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Fly Fishing Leaders and Tippets- 5 Videos

This series of five videos answers the many questions about tippets and leaders that we hear in the store.  Most beginners will find the info to be indispensably.  Intermediate and advanced anglers will find gems in videos two through five.  Article after videos is a quick read on the same material.  Comments are appreciated. 

          Laaders and Tippets

1. What's the Difference?

2. Types of Leaders

 3. Specialized Heavy Leaders

 4. Lbs and Xs ---What is That?

5. Adding Tippet for Success and Econonmy

Admittedly, I was cynical about the “new” types of fishing line.  But if you look at my spinning rods, they are loaded with Kevlar braid, and now the leaders on my fly rods are all fluorocarbon.  But I rarely jump on new technologies, and with good reason.  They cost more, and usually there are bugs to work out.  Fluorocarbon leaders and tippets for fly fishing have come a long way.  The reputation for knots slipping is a thing of the past.  They still cost more up front, but over time, they are truly more economical.  Fluorocarbon leaders and tippets have significant advantages in most scenarios of fly fishing.  But Mono is still the way to go in some scenarios too.

Browse Fly Fishing Leaders

Differences between Fluorocarbon and Monofilament.

  • Material-fluorocarbon in made from a sophisticated polymer.  Mono is essentially plastic.
  • Fluorocarbon is “More Clear” in clear water (refractive index is nearly identical to water.)
  • Fluorocarbon is more abrasion resistant than monofilament in the same size.
  • Fluorocarbon stretches less (almost none.)
  • UV(sunlight) damages monofilament over time, but not fluorocarbon.
  • Monofilament floats, fluorocarbon sinks
  • Surprisingly, 10lb mono and 10lb fluoro are about the same diameter.

Orvis 'Super Strong' Leaders are monofilament.  Orvis 'Mirage' Leaders are flourocarbon.

Dry Fly Fishing: When water conditions are not gin clear, monofilament floats nicely.  And while mono is slightly heavier than water, surface tension holds the mono on the surface.  This will help keep dry flies on the surface.  When fishing a clear lake on a dead calm day, fluorocarbon may be better, because it is more invisible, but you will have to grease you fly to keep it floating.  But most dry fly fishing is on a lake that is tannic, or on a river that has a ripple surface.    Either disguises mono.  So, most of the time, use monofilament when fly fishing with dry flies.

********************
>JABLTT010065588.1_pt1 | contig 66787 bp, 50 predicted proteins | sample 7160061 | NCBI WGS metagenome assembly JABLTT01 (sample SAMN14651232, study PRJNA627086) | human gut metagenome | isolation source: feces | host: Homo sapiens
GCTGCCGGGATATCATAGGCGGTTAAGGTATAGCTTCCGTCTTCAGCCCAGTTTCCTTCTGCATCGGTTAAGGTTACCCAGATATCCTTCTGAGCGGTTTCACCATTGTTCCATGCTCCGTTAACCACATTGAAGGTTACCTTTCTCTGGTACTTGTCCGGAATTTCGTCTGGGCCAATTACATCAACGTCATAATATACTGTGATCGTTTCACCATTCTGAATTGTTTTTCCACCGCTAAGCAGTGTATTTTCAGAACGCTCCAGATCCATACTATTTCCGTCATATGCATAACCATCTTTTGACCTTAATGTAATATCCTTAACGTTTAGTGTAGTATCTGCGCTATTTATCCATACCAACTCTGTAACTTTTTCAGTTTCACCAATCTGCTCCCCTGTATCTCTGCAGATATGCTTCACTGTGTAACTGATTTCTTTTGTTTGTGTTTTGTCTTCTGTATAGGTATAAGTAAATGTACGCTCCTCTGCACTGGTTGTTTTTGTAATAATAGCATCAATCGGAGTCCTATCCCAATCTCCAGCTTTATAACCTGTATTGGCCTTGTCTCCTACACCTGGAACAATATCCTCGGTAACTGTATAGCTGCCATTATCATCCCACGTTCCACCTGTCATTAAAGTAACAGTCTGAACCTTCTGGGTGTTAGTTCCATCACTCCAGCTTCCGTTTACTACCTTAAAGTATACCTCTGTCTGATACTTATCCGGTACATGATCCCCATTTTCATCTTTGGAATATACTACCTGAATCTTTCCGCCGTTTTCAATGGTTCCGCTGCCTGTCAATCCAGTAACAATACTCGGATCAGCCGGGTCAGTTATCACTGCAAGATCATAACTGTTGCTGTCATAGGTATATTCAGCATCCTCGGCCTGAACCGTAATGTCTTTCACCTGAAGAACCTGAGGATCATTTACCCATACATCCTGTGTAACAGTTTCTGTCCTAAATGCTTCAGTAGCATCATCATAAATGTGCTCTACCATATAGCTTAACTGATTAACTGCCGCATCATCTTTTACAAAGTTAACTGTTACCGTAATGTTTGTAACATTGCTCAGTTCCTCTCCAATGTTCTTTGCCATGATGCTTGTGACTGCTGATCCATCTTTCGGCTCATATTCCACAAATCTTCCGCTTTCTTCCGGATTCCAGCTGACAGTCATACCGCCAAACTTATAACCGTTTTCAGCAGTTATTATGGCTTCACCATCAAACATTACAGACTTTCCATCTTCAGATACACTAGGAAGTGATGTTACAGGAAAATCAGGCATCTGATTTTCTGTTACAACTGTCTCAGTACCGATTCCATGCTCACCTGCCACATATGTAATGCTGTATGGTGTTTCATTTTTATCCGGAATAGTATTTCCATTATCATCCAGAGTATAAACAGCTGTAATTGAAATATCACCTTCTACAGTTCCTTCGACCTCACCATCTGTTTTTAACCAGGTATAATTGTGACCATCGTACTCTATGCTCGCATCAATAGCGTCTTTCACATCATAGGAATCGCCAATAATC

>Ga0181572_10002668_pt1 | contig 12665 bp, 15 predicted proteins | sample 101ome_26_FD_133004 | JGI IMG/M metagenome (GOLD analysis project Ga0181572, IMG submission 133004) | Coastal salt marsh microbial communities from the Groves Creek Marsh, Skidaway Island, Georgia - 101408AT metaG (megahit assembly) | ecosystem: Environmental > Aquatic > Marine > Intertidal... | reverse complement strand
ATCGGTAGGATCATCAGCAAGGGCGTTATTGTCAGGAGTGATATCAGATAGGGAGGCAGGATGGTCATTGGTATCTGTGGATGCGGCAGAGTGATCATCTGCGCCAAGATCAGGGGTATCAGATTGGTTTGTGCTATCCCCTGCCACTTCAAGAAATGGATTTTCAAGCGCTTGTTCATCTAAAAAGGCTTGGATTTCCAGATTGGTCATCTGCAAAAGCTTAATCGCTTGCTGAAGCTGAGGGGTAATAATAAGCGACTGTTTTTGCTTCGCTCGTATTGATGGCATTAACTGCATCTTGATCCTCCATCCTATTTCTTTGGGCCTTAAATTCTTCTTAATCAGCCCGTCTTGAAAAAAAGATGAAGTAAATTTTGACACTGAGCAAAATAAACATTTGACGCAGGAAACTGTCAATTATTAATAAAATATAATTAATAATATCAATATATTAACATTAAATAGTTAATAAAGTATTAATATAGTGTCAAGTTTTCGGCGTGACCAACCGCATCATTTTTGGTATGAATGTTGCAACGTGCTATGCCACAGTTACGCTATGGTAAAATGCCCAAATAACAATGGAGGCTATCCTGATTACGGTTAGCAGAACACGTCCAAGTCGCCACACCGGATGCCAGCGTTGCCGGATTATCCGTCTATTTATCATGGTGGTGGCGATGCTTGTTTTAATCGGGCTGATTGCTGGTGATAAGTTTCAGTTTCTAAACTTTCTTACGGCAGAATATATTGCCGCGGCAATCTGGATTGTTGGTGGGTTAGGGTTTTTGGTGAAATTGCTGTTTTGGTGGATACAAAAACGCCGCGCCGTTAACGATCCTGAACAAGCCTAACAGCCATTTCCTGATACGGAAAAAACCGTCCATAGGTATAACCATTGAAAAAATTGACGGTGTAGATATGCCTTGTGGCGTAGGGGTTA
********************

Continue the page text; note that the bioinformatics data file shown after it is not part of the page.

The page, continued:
Wet Fly or Nymph Fishing:  Fluorocarbon sinks.  This is a perfect match for fishing subsurface flies.  Even lightly weighted flies sink easily in a pond with fluorocarbon.  On the river, again the fluorocarbon sinks and gets flies down.  Don’t be mistaken, weighted flies are needed and sometimes split shot is still needed.  For anglers who refuse to use indicators, a mono leader with a fluorocarbon tippet creates a nice combination.  Make sure to seat the knot carefully when typing fluorocarbon to monofilament.

Top water popper fishing:  Mono, unless the water is gin clear, then use fluorocarbon.  If fishing a popper/dropper, use fluorocarbon on the dropper tippet.

Saltwater Flats fishing:  This is usually a sight fishing situation which means the angler is trying to see fish before casting.  This also implies that the water is fairly clear.  In this situation, the fly (usually) is weighted, so fluorocarbon is an ideal leader.

Tarpon Fishing:  The angler needs to get the fly down to the fish quickly and fluorocarbon is ideal.  Particularly the bite tippet which may be tied in 100lb, the clear nature of flouro is also critical!  Modern formulations have superb knot strength.

Bite tippets:  When fishing with a bite tippet, the fish can see the wire or heavy mono.  This reduces the number of hits, but is necessary.  In a double benefit, fluorocarbon makes this portion of the leader almost imperceptible, and since it is more abrasion resistant than mono of the same strength, the angler can use a lighter weight bite tippet.  The thinner tippet will give the fly slightly better action too.

Beach Fishing:  Because there is almost always chop (riffles 2in to 12in) in addition to the waves, a lot of slack is created by the up & down wave shape when using a floating leader.  Fluorocarbon leaders settle below the waves and riffles, eliminating the slack.  {The same applies to the fly line; consider an intermediate fly line rather than a floating fly line.}

Fluorocarbon tippets tied to a monofilament leader:  Originally not a good combination, but better now.  The flexibility/stiffness of the two materials may be different, so the tippet might be too stiff or limp for the leader that it was tied. Carefully flex your leader and see if transitions are smooth arcs, or lumpy.  This is easier than it sounds, and surprisingly critical to turning over a fly.  Ideally, use the same brand and type of tippet material and leader.  I prefer a 100% fluorocarbon leader (when using fluorocarbon.)  Also, the fluorocarbon has a shell-like exterior, so knots that are mediocre will hold in a mono to mono connection, but will not hold in a flouro to mono connection.  Make sure the knots seat perfectly, lubricate with moisture, and tighten slowly.  Newer flouro is easier to knot than the original fluorocarbons.

Recently, the makers of most fluorocarbon leaders removed expiration dates.  Simply, it has been found that UV does not degrade the material and the shelf life is perhaps five years or more.  It is also much more abrasion resistant, and the leader just last longer.  This is the economy fluorocarbon.  It is a great tool for the angler when applied properly.

{And many anglers use fluorocarbon on their spinning rods, trolling gear, and bait casters.  It is popular to add a five foot leader to the regular line on the reel.}

Allen Wyatt
Allen Wyatt


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